The potential value of indigenous knowledge in the global climate change response is further demonstrated by the fact that such knowledge is rich in cultural context. Indigenous knowledge systems differ from one cultural society to another. In fact each indigenous or local community has its own indigenous knowledge system that is formed through long-time experiences and observations to suit their particular environment. Thus unlike modern knowledge which is universal in nature, indigenous knowledge helps indigenous and local communities to address issues that are peculiar to their specific environments. In terms of climate change, this peculiar feature of indigenous knowledge can contribute positively to designing appropriate climate change adaptation strategies that are relevant to a specific geographical environment.
Indigenous knowledge also increases acceptance of climate change projects by the community; it promotes equity, efficiency and environmental integrity; it enhances communication and understanding of climate change by the indigenous and local communities and it is an appropriate and sophisticated form of knowledge.
In Tanzania each local community has its own traditional knowledge and practices that helps it to manage the environment and the resources found within its territory. Some of these traditional knowledge-based practices can contribute significantly to climate change mitigation and adaptation strategies. For instance the ngitiri system that is practiced among the Sukuma tribe helps members transform degraded land into productive land and to preserve pastures that can be used during dry seasons. By definition ngitiri is:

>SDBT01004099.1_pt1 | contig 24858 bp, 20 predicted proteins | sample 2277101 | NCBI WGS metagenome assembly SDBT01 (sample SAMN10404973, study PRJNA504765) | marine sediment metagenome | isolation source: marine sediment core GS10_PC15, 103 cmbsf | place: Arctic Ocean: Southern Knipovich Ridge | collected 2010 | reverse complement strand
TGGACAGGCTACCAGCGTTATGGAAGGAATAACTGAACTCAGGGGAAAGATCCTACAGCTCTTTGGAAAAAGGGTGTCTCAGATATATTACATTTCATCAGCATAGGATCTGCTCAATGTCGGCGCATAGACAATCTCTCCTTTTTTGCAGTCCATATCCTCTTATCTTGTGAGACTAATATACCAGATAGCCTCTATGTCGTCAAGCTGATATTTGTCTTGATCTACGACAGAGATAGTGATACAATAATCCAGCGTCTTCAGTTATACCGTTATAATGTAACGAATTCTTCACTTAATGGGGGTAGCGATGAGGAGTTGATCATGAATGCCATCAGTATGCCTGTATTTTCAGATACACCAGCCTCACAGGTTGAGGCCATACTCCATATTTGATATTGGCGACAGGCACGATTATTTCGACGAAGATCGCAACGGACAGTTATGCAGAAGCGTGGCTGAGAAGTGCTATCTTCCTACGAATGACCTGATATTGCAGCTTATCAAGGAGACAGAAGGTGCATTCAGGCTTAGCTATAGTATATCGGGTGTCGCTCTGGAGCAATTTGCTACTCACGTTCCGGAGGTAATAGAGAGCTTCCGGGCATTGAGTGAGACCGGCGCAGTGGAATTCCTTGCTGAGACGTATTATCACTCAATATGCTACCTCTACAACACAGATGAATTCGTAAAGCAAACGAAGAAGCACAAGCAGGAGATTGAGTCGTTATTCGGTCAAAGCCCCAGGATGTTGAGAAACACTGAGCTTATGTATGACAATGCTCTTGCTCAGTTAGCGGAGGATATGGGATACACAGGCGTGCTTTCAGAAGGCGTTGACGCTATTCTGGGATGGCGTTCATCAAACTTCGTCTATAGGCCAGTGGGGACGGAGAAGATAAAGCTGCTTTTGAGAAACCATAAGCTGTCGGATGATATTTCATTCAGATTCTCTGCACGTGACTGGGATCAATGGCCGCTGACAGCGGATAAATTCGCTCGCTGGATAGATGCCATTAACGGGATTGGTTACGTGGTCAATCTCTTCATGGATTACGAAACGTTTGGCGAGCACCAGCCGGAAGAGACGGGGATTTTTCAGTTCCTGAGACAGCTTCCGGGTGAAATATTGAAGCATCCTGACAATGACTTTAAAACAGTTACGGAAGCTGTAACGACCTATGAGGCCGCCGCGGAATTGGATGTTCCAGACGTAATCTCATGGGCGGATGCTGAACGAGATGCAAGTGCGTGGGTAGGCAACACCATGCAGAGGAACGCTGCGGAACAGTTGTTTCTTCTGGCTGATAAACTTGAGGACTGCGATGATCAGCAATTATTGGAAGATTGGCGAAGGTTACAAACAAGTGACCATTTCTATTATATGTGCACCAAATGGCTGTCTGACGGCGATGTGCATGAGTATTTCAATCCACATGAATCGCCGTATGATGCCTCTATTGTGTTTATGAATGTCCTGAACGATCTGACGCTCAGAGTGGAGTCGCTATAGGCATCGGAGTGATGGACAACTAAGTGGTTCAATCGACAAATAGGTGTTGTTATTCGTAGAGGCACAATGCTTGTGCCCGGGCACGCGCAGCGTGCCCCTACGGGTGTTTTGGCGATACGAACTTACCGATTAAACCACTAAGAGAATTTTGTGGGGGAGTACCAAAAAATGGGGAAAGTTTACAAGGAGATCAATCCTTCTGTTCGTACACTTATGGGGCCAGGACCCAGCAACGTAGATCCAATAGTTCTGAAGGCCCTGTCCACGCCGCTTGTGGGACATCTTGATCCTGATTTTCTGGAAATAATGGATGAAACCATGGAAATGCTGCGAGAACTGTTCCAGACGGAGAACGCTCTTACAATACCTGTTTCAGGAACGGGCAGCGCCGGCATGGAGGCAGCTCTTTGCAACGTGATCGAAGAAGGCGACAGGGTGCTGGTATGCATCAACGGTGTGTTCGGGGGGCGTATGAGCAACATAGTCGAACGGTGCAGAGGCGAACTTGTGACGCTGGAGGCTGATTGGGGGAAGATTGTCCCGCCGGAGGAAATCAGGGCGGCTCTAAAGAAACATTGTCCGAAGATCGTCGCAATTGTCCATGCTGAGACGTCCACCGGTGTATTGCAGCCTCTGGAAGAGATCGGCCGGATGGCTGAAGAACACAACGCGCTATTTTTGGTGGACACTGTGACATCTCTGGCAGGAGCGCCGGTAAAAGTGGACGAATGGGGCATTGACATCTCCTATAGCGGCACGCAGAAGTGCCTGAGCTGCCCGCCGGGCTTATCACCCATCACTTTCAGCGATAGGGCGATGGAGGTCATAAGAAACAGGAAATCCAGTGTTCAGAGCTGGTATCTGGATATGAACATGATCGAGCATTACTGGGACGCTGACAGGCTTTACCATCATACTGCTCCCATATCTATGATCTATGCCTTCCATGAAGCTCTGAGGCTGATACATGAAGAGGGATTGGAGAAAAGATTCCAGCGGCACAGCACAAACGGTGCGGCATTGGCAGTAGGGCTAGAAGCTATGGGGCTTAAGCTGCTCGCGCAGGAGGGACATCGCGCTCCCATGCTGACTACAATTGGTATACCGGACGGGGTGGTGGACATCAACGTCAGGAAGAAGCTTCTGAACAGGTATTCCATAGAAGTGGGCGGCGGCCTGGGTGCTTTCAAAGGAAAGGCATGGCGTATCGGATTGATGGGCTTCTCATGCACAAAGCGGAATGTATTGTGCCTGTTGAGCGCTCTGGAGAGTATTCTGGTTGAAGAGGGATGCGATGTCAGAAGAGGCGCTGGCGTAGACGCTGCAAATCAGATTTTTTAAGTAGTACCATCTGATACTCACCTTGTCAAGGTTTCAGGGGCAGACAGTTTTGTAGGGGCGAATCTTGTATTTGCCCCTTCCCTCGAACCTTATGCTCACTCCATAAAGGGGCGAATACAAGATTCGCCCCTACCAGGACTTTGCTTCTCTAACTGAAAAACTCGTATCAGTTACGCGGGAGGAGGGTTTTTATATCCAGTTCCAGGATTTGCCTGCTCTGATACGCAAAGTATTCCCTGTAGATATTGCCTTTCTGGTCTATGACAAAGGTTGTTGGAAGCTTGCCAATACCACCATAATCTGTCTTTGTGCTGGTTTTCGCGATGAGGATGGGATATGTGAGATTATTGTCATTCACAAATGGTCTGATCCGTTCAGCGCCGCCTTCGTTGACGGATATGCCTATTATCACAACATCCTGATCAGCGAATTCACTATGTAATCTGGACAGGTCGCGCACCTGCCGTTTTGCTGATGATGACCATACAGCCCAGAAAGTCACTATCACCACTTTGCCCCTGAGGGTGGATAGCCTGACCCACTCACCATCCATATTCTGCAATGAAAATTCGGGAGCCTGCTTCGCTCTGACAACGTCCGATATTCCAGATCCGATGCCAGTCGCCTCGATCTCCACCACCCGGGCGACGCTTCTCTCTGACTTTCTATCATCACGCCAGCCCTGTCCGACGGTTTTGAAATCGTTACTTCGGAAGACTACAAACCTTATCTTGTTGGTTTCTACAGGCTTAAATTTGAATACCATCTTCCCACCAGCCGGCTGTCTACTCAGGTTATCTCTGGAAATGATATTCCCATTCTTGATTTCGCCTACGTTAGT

an indigenous natural resource management system which involves conservation of fallow and rangelands through vegetation regeneration and controlled livestock grazing for use in the dry seasons in response to acute animal feed shortages. ngitiri system involves traditional rotation of grazing and it is an efficient land management tool as it is established in degraded croplands and rangelands. In practice, the ngitiri implies retaining of standing hay until the rainy season ends. The retained area remains closed and is used to feed livestock during dry season. Today aged ngitiris are forests owned by private persons. Other practices such as rain water harvesting, mulching, use of organic manure, agro-foretry, mixed farming, intercropping, no-till farming, agro-pastoralism, intercropping, cultivation of cover crops, terraces, retention of crop residues and crop rotations can also significantly reduce emissions of greenhouse gases as well as enhancing adaptive capacity of the indigenous and local communities.
Sound protection and use of indigenous knowledge, among others, entails existence of an effective legal regime. Having a legal framework to oversee the protection and use of indigenous knowledge is beneficial not only by laying down regulations for protection and use but also by enhancing codification of various categories of indigenous knowledge for future generations. Bearing-in-mind the diversity of indigenous knowledge systems in Tanzania, it is difficult for the parliament to enact a single law that addresses the needs of each indigenous knowledge system in the country. However, other administrative authorities, such as the local government authorities (urban authorities, district councils, township authorities and village councils) can easily make by-laws that cover their specific areas.